Johannesburg - The findings by the SA Human Rights Commission regarding textbook delivery and distribution to schools is not surprising, the Inkatha Freedom Party said on Friday.
“As (a) party we expressed our concern over the pupils because it's simply that they are not given the best education under this department,” IFP KwaZulu-Natal education spokeswoman Thembeni KaMadlopha-Mthethwa said in a statement.
“The department of basic education did not know what was happening in the provinces because its computer systems were not synchronised with those of the provincial departments and therefore could not track deliveries of books.”
The department also did not know how many schools were in the provinces, how many pupils attended them, nor what language pupils were taught in, she said.
The SAHRC released its investigative report into the delivery of textbooks to schools in 2012 on Thursday.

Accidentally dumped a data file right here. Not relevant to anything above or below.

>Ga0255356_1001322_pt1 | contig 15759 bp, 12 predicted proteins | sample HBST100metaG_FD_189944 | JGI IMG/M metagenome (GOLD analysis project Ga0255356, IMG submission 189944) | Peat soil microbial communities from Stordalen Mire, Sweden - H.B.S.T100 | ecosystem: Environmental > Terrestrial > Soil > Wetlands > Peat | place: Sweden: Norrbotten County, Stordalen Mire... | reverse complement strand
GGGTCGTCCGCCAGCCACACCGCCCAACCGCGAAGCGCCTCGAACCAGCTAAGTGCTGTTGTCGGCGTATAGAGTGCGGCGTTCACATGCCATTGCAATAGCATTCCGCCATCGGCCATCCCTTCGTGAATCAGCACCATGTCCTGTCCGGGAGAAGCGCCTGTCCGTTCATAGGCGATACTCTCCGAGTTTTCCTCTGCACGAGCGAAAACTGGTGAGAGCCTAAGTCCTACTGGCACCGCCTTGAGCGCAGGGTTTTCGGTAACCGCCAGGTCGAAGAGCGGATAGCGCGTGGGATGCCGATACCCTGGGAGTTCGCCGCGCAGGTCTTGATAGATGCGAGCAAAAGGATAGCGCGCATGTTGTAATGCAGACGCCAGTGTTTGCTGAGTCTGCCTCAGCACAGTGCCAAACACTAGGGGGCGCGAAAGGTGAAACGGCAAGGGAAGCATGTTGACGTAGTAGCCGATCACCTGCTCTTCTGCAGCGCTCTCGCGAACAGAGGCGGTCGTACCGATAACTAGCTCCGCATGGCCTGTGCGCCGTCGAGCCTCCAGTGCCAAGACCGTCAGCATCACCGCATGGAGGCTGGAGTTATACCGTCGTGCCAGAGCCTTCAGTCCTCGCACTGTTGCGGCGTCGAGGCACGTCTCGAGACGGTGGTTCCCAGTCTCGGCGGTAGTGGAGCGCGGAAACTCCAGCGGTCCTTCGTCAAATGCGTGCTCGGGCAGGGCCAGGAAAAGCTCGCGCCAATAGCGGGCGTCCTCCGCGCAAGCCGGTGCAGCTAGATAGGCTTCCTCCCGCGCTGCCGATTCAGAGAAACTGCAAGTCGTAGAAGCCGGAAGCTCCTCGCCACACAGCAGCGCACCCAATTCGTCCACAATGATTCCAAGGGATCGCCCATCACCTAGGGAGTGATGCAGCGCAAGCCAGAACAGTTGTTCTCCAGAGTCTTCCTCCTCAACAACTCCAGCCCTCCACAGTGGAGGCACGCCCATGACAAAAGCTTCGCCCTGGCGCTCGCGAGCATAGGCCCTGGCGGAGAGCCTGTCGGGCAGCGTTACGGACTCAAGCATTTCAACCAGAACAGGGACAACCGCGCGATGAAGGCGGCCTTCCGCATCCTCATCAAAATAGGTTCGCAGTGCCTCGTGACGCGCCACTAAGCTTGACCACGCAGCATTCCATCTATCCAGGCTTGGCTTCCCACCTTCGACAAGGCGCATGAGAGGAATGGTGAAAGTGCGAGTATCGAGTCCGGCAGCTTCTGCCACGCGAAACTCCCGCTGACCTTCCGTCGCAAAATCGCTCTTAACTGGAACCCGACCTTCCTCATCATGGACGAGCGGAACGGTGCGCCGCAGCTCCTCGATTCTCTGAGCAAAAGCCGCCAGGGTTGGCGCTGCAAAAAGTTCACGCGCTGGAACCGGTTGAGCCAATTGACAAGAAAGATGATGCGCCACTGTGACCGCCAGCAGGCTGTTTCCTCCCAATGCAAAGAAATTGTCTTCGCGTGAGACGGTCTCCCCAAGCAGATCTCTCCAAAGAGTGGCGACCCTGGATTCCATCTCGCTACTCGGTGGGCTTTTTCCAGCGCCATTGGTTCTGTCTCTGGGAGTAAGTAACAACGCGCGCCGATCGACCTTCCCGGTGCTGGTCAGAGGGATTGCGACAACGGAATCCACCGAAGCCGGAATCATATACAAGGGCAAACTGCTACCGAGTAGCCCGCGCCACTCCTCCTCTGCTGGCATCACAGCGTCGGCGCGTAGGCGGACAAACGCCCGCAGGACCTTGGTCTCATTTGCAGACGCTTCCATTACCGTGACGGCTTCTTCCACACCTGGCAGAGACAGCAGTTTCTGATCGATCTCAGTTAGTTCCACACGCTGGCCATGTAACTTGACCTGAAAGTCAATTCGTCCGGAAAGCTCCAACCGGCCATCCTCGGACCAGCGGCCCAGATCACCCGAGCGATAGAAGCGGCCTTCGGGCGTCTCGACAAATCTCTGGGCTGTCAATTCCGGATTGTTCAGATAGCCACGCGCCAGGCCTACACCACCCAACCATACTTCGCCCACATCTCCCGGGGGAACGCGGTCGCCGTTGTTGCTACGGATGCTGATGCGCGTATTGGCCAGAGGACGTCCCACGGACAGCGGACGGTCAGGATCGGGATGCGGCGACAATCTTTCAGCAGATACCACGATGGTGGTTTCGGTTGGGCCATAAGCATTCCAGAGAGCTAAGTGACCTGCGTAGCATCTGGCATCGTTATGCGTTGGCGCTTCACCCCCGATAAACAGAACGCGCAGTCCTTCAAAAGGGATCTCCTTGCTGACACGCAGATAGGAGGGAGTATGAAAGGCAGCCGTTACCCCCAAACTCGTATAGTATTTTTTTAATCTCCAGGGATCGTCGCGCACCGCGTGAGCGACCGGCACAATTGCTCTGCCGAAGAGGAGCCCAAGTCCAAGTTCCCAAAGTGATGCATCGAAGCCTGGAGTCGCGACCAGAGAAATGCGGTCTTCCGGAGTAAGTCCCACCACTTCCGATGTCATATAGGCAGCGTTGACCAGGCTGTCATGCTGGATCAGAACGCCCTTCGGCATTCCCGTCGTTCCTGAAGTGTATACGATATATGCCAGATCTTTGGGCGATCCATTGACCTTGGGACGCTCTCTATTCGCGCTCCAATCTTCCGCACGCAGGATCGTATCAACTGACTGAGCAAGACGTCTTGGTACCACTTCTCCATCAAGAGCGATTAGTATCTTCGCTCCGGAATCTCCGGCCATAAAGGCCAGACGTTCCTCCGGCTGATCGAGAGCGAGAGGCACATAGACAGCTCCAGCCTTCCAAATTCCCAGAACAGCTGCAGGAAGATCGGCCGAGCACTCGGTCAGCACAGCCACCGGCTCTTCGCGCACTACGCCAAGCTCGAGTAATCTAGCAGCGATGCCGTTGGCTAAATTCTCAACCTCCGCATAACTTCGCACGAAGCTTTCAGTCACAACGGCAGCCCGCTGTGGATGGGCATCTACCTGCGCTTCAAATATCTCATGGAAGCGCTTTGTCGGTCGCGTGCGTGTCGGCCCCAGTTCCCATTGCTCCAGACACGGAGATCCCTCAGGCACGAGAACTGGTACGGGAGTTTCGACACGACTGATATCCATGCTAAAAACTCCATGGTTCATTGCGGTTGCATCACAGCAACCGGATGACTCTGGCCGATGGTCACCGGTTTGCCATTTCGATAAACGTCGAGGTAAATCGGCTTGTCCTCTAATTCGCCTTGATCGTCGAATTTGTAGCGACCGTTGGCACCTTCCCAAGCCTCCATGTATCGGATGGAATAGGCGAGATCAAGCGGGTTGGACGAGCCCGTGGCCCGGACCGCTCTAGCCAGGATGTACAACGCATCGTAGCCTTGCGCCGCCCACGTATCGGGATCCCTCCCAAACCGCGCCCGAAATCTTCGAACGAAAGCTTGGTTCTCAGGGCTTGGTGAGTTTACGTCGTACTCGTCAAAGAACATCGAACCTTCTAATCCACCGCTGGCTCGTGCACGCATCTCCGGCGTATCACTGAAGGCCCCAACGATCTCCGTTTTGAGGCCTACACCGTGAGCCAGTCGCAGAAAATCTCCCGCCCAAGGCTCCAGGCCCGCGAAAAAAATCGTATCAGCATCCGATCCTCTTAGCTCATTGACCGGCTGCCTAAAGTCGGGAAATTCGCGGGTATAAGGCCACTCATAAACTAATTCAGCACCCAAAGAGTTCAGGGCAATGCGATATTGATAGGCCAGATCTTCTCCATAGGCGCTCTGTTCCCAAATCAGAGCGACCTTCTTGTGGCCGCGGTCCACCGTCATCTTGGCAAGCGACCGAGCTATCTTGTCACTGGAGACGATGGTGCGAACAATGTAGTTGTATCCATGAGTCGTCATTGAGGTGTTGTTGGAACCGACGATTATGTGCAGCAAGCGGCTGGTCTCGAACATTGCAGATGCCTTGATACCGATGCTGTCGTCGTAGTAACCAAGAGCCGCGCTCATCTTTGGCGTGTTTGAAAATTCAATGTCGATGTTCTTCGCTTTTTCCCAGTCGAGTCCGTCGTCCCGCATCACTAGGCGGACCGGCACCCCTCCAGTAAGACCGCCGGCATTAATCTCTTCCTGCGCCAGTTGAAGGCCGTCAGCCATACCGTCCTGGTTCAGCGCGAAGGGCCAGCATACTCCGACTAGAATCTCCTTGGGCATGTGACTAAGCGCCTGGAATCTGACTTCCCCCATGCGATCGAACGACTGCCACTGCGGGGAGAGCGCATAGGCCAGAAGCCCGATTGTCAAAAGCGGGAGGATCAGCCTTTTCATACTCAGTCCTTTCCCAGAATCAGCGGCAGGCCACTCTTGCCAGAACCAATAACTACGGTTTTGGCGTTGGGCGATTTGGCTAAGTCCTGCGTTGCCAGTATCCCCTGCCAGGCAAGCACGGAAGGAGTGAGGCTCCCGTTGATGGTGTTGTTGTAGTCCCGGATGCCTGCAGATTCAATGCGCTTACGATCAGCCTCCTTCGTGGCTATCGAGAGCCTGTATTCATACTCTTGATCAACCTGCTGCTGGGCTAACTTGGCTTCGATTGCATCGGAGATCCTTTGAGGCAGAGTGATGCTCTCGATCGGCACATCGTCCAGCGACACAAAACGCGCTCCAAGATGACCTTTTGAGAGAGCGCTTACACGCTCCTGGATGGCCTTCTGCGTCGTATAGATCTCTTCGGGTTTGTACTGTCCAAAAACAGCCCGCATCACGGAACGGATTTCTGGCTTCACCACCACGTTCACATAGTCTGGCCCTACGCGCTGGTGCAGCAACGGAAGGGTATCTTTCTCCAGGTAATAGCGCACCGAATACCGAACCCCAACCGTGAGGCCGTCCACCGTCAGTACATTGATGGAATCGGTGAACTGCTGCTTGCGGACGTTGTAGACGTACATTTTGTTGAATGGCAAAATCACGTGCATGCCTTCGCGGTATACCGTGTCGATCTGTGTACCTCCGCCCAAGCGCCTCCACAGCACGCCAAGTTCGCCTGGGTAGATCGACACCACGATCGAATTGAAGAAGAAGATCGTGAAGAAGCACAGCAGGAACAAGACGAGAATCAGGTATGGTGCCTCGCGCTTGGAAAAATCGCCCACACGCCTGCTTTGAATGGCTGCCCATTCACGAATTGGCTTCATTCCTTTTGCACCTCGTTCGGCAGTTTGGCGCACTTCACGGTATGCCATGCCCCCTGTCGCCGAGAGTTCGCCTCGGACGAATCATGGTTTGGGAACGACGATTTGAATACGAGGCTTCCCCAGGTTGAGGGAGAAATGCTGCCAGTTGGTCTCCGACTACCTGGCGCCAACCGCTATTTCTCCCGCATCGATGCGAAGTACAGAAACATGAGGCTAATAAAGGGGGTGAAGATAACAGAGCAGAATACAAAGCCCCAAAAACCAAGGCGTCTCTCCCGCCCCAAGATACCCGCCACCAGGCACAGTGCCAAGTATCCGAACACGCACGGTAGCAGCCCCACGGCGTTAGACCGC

The investigation took place after widespread media reports in 2012 indicated major shortcomings in textbook deliveries in Limpopo. The commission then conducted a preliminary assessment into whether schools in other provinces faced similar problems.
While the preliminary study showed other provinces beyond Limpopo also experienced problems, the data collected was not sufficient for the SAHRC to make a conclusive finding and recommend remedial action.
As such, the SAHRC constituted a national investigative hearing into the matter, which began in mid-2013 and ended early this year.
The investigation showed there were vast disparities in textbook deliveries between provinces.
KaMadlopha-Mthethwa said the department's lack of responsibility over the matter called for government to deploy new officials to the department.